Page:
I am torn alot of times because I wish they would take me seriously, for their own health’s sake, but I refuse to preach or lecture. That is as bad as when they ridicule us. I just wish people would wise up and realize all the toxic chemicals that are in EVERYTHING. Simplicity. That is the key. I try to stop and think “Now what would my Grandmother used for this, back before you could go to the store and browse through 500 bottles of chemical goop?”

  11. I lived in LA for 14 years – it is not green at all. People like to pretend, and some people are doing their part, but CA is not green.

  12. I’m taking the train to San Diego (from Vancouver) next week to do a bike tour of the desert. The ‘must bring’ list from the tour company included a cel phone, ‘polypro’ (whatever that is) biking shirts and nylon biking jerseys. It seems that you now can’t get ride a bike without all sorts of stuff I don’t have. It’s a wonder that I’ve managed without for so long! Luckily I’ll be able to explain away my patched assortment of sport consignment store bikewear on being Canadian….

    The end of the tour only drops off at the airport or hotel car park. Any alternative mode of transport isn’t accommodated. Seems like California isn’t as green as we’re lead to believe!

  13. LOL David,

    CA has lots of “green”. I was there years ago at a convention. As we drove out of ??Anaheim I think to visit a friend (who had moved there from NJ (northern, so not so bad), I looked back and was amazed to see this greenish yellow cloud over the city. It was the darn freakiest thing I’d ever seen.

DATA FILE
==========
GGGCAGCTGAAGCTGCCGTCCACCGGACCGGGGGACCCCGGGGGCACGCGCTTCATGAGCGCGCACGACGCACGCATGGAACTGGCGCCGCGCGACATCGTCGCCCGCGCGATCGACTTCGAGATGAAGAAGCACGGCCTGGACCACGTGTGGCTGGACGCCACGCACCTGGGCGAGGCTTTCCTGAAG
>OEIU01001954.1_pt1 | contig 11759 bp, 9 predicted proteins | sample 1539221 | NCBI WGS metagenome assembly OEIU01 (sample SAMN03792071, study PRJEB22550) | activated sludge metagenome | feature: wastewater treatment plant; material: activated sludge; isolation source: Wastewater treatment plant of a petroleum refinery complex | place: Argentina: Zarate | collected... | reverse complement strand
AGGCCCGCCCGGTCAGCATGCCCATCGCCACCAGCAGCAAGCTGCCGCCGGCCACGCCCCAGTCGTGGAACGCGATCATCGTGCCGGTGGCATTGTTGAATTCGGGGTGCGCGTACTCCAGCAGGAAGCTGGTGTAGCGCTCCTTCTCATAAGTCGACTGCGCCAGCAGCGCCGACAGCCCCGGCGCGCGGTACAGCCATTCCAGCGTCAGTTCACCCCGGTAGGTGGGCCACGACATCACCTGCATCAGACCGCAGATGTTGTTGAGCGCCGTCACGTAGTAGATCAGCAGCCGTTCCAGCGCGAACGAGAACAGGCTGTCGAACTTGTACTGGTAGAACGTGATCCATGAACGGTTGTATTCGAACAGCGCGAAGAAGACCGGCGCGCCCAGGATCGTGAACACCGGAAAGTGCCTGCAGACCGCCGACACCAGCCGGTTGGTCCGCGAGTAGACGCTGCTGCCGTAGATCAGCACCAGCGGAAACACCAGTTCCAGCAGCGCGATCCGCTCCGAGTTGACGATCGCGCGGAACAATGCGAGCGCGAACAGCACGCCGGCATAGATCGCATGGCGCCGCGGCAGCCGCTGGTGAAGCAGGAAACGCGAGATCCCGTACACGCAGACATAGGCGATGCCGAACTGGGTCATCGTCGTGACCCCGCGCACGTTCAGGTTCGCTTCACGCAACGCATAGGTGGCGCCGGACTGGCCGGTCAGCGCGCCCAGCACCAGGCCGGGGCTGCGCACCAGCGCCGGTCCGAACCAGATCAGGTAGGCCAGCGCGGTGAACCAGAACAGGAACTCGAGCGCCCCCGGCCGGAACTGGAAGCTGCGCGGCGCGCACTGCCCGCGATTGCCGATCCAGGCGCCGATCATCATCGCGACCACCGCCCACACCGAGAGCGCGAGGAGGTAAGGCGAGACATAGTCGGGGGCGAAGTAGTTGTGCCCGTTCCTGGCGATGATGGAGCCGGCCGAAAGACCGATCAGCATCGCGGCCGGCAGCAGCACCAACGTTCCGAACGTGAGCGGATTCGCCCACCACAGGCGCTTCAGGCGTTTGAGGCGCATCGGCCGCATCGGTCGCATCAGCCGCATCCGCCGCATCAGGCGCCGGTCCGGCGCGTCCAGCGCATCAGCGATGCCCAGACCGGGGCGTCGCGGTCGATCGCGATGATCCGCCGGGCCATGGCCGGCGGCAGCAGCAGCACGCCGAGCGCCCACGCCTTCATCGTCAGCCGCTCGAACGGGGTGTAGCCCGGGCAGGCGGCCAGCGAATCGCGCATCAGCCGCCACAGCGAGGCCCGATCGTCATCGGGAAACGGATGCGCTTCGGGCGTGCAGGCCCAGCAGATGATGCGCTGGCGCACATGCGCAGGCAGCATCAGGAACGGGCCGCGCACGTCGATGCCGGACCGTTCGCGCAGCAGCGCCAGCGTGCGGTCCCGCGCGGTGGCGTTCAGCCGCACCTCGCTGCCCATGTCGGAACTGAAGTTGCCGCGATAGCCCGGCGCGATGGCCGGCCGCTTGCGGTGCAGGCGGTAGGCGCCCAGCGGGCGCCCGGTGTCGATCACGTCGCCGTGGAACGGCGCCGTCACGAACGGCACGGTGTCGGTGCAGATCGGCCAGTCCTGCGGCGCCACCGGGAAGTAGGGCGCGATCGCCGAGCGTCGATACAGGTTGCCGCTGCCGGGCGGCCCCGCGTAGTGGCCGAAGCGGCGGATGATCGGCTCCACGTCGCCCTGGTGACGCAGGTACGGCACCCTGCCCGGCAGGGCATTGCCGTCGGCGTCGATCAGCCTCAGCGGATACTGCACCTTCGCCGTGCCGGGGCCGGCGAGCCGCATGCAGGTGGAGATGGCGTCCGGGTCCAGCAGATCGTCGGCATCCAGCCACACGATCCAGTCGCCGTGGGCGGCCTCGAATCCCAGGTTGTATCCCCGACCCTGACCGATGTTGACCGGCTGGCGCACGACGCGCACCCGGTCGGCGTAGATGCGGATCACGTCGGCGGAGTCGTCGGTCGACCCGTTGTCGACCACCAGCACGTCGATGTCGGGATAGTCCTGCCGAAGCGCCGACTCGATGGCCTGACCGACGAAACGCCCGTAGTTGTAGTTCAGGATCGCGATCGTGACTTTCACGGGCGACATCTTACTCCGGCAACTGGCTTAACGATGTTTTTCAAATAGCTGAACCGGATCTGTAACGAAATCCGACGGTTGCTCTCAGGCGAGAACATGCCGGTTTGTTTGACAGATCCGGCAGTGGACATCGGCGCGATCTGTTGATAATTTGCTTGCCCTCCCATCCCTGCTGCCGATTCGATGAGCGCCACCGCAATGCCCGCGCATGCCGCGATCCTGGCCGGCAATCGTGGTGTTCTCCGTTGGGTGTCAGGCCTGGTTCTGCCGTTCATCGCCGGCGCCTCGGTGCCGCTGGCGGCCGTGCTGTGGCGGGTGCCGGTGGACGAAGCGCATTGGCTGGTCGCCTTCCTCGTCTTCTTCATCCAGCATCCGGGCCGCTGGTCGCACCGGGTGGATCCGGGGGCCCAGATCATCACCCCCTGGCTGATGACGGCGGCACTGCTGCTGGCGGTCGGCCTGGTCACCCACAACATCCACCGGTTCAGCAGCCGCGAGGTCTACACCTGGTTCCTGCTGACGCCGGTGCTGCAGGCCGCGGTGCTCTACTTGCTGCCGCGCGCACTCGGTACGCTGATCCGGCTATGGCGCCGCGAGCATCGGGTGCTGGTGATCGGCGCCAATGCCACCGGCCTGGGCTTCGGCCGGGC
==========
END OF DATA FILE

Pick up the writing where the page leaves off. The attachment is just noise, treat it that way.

I grew up in a small GA city and now live in Richmond, VA. We have several “air quality alert” days during the summer heat and humdity, so we’re certainly not living in the lap of great air, but I’m not sure there is a green cloud floating over our city yet. Mainly b/c we’re more business than industrial in this area. And until recently, we actually had lots of farmland at the outer edges of the city (now taken over by blacktop and HA!, the irony of ironies, little communities designed to house work/shop/live all in te same place. Yeah, whatever) It’s still suburban and every family owns 2 cars, including us, b/c we bought where we could afford, which did not included all those ammenities. But we still do our share of reduce, reuse and recycling as much as we can. That’s how I found this site today!

  14. Right on!!! Would like to have these as flash cards on my mobile phone so I will be prepared whenever the heathens start talking smack. 😉

    P.S. The link about bleach toxicity doesn’t work for me.